When we have been assigned to design a Refugio for use in the cause of disaster relief, be it natural, political or otherwise the very first issue that popped up in my mind was the safety matter. An inevitable solid protection provided for these poor people against any kind disaster. I’m coming from a culture (Persia) which in ancient time has been forced to protect himself from any type of natural disaster or war. Having said that I started to study how they managed to solve this issue. In Iranian Introverted architecture, people decided to live in a form of a big family or close neighbors. They built a closed form with a singular entrance into an inner yard. And from that intersection point, they had an access to their own unit. This simple and brilliant form of integrity let them control the accessing and helped to protect each other. Consequently, I decided to use this solution as a base for my design.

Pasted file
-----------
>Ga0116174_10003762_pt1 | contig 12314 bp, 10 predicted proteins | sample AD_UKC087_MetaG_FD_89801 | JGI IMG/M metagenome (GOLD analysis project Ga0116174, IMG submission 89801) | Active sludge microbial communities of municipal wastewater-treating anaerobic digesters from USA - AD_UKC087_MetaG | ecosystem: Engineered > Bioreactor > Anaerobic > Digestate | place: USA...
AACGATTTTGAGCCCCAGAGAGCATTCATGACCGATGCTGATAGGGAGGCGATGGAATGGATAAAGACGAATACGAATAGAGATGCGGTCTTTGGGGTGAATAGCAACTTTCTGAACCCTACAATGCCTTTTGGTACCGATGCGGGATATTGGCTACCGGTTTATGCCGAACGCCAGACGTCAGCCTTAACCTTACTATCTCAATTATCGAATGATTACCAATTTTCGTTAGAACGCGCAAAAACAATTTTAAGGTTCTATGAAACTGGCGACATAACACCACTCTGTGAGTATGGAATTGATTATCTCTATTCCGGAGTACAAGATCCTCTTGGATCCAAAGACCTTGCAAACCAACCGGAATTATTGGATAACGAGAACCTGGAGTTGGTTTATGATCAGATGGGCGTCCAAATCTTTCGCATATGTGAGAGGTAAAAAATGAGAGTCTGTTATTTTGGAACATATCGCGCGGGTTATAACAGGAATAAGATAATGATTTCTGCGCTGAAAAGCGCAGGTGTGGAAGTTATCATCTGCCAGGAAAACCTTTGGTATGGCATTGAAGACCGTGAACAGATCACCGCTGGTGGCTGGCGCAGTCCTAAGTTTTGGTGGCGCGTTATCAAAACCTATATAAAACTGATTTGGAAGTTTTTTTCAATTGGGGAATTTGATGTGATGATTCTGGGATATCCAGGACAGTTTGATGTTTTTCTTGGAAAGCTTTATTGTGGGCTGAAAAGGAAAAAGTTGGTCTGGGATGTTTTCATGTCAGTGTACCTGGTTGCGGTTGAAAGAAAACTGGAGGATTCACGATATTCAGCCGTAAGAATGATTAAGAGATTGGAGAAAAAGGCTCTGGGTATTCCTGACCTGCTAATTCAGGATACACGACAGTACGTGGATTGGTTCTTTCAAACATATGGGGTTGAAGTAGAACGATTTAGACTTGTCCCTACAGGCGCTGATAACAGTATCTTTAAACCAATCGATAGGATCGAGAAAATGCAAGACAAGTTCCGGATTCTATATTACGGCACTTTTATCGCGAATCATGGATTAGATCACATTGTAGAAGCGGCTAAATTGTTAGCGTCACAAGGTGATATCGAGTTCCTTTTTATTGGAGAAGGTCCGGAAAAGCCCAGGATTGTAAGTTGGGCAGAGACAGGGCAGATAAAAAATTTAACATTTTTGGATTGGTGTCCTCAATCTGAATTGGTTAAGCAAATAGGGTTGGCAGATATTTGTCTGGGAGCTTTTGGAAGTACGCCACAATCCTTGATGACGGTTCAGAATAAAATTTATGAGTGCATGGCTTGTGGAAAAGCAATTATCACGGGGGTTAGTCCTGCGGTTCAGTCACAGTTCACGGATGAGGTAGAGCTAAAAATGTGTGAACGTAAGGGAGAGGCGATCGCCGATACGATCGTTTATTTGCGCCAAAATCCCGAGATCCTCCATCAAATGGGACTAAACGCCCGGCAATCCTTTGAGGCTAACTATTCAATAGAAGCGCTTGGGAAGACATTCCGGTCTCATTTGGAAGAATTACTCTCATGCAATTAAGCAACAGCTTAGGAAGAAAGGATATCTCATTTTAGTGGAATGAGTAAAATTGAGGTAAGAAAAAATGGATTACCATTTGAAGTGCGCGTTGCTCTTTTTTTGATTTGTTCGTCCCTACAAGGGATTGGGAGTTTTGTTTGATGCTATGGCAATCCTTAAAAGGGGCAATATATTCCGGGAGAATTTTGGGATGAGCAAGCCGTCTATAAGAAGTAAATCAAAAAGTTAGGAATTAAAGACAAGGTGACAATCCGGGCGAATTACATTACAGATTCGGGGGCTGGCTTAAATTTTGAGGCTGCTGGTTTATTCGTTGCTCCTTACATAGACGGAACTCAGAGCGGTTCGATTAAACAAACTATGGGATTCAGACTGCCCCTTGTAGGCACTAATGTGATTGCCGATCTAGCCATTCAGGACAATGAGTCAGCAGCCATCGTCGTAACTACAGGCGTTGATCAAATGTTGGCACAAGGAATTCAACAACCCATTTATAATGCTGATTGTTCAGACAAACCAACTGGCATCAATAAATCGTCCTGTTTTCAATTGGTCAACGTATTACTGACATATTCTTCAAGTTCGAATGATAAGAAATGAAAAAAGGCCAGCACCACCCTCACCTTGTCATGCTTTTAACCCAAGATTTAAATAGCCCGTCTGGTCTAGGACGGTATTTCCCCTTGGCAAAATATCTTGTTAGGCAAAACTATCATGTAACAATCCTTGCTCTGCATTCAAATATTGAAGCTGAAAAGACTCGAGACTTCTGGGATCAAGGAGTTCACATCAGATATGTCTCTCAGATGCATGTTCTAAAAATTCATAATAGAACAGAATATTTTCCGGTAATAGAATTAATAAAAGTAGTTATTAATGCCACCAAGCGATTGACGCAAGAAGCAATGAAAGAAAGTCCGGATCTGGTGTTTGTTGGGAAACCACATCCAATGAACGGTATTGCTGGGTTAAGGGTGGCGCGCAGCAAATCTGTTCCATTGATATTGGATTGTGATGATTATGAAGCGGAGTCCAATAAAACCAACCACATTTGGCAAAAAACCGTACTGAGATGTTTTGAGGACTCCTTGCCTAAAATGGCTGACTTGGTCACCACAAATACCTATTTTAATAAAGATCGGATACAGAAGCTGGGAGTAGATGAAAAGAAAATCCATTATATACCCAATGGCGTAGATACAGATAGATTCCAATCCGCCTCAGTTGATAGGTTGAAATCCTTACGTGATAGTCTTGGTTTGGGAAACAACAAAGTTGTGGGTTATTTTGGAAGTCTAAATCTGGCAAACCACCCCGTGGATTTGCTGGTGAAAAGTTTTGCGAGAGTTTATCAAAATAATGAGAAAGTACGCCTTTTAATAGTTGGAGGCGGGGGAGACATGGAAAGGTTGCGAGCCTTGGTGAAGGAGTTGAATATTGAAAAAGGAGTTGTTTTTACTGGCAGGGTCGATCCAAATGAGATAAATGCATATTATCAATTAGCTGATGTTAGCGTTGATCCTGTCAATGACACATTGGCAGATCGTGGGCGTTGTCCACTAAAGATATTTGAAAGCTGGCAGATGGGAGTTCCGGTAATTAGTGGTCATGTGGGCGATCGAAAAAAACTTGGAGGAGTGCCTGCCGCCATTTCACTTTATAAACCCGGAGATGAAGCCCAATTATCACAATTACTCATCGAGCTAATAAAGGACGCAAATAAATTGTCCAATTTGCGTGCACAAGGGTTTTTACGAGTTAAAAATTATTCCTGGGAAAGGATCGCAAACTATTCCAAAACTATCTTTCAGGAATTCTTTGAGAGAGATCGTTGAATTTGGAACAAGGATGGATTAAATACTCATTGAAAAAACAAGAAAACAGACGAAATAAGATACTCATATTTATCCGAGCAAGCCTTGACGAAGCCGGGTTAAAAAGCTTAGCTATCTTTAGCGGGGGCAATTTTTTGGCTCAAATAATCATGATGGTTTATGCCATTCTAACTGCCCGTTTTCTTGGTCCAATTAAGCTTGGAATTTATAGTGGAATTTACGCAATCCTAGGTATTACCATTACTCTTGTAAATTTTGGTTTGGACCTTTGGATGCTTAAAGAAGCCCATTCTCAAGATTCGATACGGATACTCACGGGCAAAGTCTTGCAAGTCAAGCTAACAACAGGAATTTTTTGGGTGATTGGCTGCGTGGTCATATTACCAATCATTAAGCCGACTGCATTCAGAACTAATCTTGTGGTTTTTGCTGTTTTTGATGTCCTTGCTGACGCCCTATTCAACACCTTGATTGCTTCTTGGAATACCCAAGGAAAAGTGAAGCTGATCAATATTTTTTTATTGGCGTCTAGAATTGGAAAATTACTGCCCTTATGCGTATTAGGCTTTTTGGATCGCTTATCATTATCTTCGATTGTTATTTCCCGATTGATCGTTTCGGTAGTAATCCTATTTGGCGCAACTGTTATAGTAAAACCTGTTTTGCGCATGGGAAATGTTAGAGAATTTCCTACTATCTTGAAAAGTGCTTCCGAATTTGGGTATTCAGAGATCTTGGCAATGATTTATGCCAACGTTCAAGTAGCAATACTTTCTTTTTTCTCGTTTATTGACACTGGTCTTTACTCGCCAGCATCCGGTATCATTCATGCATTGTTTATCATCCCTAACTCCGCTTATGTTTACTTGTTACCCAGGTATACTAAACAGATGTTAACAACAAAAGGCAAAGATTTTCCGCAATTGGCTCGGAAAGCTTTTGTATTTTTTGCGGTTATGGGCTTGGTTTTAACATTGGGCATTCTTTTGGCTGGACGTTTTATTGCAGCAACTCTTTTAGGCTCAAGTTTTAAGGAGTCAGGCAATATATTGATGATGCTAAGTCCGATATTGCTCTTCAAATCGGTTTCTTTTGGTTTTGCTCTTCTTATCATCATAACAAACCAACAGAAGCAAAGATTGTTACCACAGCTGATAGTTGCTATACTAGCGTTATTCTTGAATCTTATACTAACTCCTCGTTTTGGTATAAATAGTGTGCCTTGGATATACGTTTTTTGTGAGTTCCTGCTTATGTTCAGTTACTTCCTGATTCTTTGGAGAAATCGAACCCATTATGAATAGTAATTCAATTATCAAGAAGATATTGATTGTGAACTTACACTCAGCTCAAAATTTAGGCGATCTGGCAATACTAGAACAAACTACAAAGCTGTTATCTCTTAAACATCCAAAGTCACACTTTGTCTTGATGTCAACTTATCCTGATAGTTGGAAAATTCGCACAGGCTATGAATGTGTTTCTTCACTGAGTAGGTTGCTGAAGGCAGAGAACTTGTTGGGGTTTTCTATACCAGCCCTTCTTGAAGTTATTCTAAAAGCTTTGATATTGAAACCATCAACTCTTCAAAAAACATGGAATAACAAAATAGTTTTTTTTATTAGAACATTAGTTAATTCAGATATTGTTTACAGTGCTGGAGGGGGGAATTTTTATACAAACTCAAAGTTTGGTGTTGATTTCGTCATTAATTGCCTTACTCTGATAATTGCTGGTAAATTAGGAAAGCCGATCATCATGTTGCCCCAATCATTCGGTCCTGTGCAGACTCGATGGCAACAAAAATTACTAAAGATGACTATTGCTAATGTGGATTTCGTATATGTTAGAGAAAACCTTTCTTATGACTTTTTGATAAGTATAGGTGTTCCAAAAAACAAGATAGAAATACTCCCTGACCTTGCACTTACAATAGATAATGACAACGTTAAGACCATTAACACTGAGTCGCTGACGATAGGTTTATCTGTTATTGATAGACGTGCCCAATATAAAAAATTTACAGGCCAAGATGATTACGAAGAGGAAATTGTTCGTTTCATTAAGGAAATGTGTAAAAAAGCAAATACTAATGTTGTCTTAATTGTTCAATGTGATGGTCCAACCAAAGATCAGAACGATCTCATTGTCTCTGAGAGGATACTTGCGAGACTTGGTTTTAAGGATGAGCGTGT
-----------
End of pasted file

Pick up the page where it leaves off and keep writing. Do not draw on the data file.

The second factor that I was looking for was potential for quick deployment and retrieval. However, rather than addressing these needs alone, I preferred to combine them with another major fact, which I’m going to describe. While I was examining photos from these refugee camps, my very first impression was their emotional moods. Almost every person in those photos looks sad and frustrated, which remind me my responsibilities as a designer for humanity. It’s easy to provide some prefabricated cubes or tents which can be replicated and installed in a blink of an eye, but what the value of humanity in term of design? What about those people’s culture and roots? Thus, I decided to look from another perspective which let me to the design I’m going to present.
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